Much of Facebook’s latest earnings call followed the expected script. Earnings and revenue performance came in strong, across properties (Facebook, Instagram and WhatsApp); the social media giant claims 3.45 billion users, or slightly less than half the planet’s total population; and it makes an astonishing amount of revenue selling ads.
But one detail dropped by CEO Mark Zuckerberg for the first time during his call with investors has been turning heads. Facebook Marketplace, launched with little fanfare in 2016, has gotten massive and is becoming a springboard for Facebook’s larger commerce ambitions.
“We built Marketplace into one of the world’s leading services for people to buy and sell, and I am pleased to share today that more than 1 billion people visit Marketplace each month,” Zuckerberg told investors during the earnings call. “And now, we’re investing in building for the future of commerce. We launched Shops last year. And as I recently shared, there are now more than 1 million monthly active Shops and over 250 million monthly Shop’s visitors.”
And judging by COO Sheryl Sandberg’s remarks, Facebook’s commerce efforts are still very nascent. The company has launched a lot of shopping tools, and has broad business adoption, she said, which are both encouraging signs — but Facebook still has a lot of work to do, both in developing its suite of commerce tools for merchants and in developing a superior consumer experience.
She told investors that Facebook has made a good start with more and more people looking for and finding products on the site, but now must build the funnel from the crowded top down. It’s going to take work and time to bring people along, she said, though Facebook is “very optimistic about our opportunity here.”
Facebook is far from the only player in the social media space is committing to doing that work of late. Though social commerce efforts have historically struggled in the U.S. market, the combined punch of the pandemic and recent super-app push among big tech players has reignited interest in expanding social commerce offering from a lot of big players.
In the last year, Snap’s social commerce ambitions have been increasingly on display, albeit quietly. It moved to acquire Screenshot, the so-called “Shazam of fashion,” is allowing musicians to license their music on Snap, and has pursued tie-ins with the NBA as it has expanded its social commerce ambitions of the last year and sought to derive revenue from streams wider than online advertising alone.
“As the shift to online shopping continues to accelerate, we believe there is a massive untapped opportunity for AR-driven product innovation in eCommerce, and that our young audience will continue to be early adopters of these new technologies and shopping experiences,” Snap CEO Evan Spiegel told investors. “One of the key verticals we are tailoring our solutions for is apparel and accessories, which is the largest shopping category by far among U.S. teenagers. We believe that helping buyers find the right size, fit and styles will reduce friction in their online shopping experience, which in turn will improve revenue and margins for our business partners.”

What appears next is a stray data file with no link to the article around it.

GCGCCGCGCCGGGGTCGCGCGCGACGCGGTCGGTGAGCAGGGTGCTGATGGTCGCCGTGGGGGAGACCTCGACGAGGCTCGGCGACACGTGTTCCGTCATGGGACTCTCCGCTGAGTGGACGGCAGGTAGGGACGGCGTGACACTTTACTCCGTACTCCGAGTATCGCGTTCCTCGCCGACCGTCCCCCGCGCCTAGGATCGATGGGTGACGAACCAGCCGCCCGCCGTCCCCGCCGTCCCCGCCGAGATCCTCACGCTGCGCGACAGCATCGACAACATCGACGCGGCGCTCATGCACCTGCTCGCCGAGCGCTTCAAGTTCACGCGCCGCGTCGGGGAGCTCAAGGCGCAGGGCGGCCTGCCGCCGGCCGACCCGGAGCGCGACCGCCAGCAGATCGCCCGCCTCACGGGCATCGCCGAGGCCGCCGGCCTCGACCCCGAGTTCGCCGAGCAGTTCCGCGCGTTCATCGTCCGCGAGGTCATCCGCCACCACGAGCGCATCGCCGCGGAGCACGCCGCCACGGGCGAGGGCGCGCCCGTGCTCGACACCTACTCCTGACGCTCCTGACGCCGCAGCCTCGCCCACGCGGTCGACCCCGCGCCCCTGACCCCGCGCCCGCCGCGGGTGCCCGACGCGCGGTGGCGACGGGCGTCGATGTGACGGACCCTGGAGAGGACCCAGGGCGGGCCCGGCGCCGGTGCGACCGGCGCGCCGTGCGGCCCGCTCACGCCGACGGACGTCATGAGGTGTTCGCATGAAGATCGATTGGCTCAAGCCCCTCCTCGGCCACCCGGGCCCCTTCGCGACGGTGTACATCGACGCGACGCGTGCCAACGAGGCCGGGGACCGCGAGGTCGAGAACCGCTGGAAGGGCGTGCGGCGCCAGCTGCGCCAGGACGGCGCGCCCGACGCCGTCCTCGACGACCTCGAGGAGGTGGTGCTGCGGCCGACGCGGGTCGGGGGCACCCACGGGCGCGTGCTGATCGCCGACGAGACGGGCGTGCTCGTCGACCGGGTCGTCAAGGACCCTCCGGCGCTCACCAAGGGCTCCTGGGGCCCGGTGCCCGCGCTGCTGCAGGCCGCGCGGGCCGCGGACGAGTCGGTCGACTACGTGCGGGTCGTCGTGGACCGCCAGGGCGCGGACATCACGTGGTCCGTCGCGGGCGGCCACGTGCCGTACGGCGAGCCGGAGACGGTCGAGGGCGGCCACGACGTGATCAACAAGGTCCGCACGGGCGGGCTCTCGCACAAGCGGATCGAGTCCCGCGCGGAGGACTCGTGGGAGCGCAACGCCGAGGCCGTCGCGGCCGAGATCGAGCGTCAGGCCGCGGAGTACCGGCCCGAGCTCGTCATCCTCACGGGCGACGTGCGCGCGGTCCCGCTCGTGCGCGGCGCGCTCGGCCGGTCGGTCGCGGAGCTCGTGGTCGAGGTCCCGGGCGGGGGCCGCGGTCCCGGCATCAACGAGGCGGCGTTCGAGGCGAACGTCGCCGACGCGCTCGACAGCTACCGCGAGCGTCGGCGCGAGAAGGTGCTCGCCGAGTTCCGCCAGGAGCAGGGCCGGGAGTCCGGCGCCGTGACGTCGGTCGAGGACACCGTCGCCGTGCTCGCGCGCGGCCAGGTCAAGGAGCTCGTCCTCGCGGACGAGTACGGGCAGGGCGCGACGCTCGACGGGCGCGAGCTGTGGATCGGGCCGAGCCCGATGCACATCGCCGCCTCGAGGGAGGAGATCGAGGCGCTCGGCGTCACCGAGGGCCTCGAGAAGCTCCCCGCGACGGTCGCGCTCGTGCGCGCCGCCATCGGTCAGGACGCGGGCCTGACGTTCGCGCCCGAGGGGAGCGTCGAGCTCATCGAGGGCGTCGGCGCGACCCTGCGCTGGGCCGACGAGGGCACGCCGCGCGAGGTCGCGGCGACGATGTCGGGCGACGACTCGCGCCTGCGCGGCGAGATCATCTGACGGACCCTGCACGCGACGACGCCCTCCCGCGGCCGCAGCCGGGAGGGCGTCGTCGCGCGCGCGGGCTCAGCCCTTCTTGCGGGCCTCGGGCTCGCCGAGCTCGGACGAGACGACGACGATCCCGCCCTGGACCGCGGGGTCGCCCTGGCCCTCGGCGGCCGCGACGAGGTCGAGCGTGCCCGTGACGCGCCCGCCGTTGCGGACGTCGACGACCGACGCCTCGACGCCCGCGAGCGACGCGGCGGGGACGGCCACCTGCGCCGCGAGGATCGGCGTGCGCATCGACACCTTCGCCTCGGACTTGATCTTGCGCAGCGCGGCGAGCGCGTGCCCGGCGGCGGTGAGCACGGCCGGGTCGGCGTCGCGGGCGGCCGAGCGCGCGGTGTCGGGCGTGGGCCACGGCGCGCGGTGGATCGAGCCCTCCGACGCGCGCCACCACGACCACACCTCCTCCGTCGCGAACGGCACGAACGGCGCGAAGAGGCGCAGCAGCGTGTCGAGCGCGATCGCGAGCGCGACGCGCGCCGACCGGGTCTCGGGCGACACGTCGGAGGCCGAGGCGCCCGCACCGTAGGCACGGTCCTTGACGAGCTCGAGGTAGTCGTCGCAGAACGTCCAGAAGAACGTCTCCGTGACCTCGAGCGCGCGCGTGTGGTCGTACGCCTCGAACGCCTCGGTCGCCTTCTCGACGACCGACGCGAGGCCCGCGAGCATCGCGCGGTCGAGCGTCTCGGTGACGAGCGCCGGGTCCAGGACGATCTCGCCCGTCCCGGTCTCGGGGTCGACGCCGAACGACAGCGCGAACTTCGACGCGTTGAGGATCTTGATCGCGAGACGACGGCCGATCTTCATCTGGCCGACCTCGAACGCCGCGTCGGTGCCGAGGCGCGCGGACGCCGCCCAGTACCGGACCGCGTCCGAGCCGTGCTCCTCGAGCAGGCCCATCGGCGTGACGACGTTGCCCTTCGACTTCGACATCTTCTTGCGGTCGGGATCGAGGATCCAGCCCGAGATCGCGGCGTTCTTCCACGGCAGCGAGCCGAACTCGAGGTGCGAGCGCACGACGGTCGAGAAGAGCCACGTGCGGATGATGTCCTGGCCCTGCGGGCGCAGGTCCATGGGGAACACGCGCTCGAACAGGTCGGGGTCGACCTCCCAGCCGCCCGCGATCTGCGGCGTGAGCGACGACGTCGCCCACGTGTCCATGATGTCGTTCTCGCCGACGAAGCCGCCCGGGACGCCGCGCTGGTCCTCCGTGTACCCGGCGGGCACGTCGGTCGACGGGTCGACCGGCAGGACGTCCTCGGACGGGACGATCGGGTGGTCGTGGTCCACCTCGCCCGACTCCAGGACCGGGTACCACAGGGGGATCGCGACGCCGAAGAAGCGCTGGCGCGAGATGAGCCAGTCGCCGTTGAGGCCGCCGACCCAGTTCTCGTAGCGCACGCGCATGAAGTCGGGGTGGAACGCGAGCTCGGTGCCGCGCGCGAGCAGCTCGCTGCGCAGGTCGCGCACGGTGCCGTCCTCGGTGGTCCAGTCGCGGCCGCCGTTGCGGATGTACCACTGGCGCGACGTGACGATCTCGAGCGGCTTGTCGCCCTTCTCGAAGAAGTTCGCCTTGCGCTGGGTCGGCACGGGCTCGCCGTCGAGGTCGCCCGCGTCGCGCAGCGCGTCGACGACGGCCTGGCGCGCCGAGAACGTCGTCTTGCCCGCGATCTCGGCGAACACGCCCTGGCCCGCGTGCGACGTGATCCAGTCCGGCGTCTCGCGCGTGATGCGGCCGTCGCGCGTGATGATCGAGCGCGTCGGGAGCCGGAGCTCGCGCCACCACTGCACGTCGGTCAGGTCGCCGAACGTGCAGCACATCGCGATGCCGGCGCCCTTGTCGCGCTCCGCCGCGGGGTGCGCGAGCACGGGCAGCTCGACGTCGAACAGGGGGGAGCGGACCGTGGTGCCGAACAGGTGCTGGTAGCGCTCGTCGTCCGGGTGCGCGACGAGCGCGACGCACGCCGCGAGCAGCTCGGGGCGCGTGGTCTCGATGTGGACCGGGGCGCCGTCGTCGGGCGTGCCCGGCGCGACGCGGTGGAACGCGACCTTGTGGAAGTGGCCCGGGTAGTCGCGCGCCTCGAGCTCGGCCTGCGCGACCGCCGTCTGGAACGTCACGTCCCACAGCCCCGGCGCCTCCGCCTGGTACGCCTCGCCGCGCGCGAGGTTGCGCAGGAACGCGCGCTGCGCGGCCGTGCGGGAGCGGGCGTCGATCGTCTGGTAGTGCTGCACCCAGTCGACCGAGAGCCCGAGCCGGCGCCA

And in fact souped-up offerings from social media players have been rolling out since 2021 kicked off, with both Pinterest and Twitter capturing headlines in the early spring for their advancing social commerce offerings.
Pinterest has paired up with Shopify, which has drastically increased the goods inventory on its site. The firm has also been looking to upgrade its technology to better support shopping journeys, developing things like augmented reality (AR) and image recognition to make it easier for users to search the site for goods. The AR tech is enabling users to do things like virtually try on things like cosmetics before a purchase is made.
Twitter meanwhile purchased Revue, a newsletter platform that allows users to create, customize and distribute newsletters to a proprietary list of email subscribers and get paid for their efforts. Revue also offers Twitter a chance to diversify its revenue streams, according to a report in The Wall Street Journal, with the social platform recently speculating about the possibility of “identifying subscription opportunities.”
The social commerce bandwagon, powered by dream of building super apps in the U.S. something like the powerhouses defining the market in Asia, is apparently alive well and on the rise in the U.S., pushed by platforms increasingly turning their massive user bases into powerful commerce engines.
And with a billion users pursuing the marketplace, it’s fair to say Facebook as made a good start — though it is notable that it has publicized how many visitors are showing up, not whether they are buying, how much they are spending on how often they are repeating the experience. Facebook’s commerce ambitions are as good as its ability to get consumers to do more than come and hang out in Facebook’s stores but to actually transact in them.
But there are far worse starting points than a billion sets of eyeballs eying the goods every month — and Facebook’s ambitions are clearly much bigger than that.